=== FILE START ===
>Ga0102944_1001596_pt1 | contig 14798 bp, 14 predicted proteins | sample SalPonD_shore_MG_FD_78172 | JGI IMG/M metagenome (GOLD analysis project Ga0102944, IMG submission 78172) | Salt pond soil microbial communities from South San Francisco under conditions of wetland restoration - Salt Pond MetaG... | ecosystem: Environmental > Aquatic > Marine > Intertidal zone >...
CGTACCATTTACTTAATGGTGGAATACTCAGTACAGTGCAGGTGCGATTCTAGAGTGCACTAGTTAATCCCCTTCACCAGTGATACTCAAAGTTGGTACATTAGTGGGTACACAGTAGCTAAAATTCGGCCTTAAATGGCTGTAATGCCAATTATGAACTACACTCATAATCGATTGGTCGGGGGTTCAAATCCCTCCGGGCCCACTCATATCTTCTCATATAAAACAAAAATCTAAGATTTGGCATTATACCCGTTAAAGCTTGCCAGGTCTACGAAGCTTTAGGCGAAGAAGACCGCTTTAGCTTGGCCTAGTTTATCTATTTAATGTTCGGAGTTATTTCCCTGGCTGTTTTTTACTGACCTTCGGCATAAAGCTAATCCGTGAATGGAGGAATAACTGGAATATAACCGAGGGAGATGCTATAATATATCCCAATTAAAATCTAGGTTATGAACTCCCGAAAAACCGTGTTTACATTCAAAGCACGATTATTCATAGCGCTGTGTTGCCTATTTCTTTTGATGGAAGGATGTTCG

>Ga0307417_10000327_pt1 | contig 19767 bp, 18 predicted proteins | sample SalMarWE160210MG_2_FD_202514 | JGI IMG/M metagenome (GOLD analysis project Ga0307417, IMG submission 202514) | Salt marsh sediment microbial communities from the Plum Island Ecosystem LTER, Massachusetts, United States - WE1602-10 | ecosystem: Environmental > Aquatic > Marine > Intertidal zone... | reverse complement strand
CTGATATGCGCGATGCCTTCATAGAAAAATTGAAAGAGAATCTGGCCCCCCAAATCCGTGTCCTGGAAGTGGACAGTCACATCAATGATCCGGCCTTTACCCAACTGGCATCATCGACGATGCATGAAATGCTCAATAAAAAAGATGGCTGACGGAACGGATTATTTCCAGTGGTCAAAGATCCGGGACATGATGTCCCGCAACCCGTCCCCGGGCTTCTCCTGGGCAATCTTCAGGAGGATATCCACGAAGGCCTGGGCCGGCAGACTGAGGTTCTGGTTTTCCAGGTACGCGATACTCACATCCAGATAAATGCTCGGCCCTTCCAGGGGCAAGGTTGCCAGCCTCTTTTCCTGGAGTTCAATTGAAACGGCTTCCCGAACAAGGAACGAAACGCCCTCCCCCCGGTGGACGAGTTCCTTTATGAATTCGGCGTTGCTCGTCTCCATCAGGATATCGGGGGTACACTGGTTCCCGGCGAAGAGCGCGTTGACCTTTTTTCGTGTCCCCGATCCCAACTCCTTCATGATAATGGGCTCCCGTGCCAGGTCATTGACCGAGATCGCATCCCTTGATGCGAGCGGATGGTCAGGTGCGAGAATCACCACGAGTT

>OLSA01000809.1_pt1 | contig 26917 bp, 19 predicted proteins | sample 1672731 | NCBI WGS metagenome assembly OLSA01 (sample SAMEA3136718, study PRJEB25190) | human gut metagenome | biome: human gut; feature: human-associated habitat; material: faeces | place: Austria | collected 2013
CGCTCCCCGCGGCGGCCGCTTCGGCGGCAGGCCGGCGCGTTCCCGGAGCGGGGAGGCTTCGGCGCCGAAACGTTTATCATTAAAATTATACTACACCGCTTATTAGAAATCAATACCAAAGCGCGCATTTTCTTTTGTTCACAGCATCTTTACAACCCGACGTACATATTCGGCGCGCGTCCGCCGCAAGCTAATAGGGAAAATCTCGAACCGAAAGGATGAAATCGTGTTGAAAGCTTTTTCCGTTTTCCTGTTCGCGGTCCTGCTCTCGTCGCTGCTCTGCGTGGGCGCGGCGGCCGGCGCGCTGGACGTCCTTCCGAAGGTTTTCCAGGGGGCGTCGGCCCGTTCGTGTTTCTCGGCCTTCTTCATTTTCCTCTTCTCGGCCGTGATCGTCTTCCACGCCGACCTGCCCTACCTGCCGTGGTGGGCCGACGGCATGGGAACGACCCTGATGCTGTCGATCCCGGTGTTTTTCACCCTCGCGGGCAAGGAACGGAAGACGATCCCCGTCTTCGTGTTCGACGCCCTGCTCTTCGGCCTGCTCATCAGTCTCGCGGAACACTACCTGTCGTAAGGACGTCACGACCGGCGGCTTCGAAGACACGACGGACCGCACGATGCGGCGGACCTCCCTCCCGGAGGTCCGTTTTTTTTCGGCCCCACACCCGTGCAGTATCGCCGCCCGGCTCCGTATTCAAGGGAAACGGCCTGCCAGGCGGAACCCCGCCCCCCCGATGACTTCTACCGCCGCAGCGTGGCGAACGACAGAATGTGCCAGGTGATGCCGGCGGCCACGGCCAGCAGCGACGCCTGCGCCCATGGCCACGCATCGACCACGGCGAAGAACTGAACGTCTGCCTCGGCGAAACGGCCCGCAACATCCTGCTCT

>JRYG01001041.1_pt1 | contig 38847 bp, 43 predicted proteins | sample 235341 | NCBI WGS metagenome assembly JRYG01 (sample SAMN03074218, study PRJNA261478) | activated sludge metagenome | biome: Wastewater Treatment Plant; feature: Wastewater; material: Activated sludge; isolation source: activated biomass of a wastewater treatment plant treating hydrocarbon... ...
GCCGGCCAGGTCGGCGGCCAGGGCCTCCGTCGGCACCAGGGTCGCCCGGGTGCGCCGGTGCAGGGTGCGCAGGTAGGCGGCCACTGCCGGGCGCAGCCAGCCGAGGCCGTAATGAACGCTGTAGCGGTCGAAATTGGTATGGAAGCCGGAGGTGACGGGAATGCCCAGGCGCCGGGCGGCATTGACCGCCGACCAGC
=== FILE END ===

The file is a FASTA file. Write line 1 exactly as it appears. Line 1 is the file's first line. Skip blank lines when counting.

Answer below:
>Ga0102944_1001596_pt1 | contig 14798 bp, 14 predicted proteins | sample SalPonD_shore_MG_FD_78172 | JGI IMG/M metagenome (GOLD analysis project Ga0102944, IMG submission 78172) | Salt pond soil microbial communities from South San Francisco under conditions of wetland restoration - Salt Pond MetaG... | ecosystem: Environmental > Aquatic > Marine > Intertidal zone >...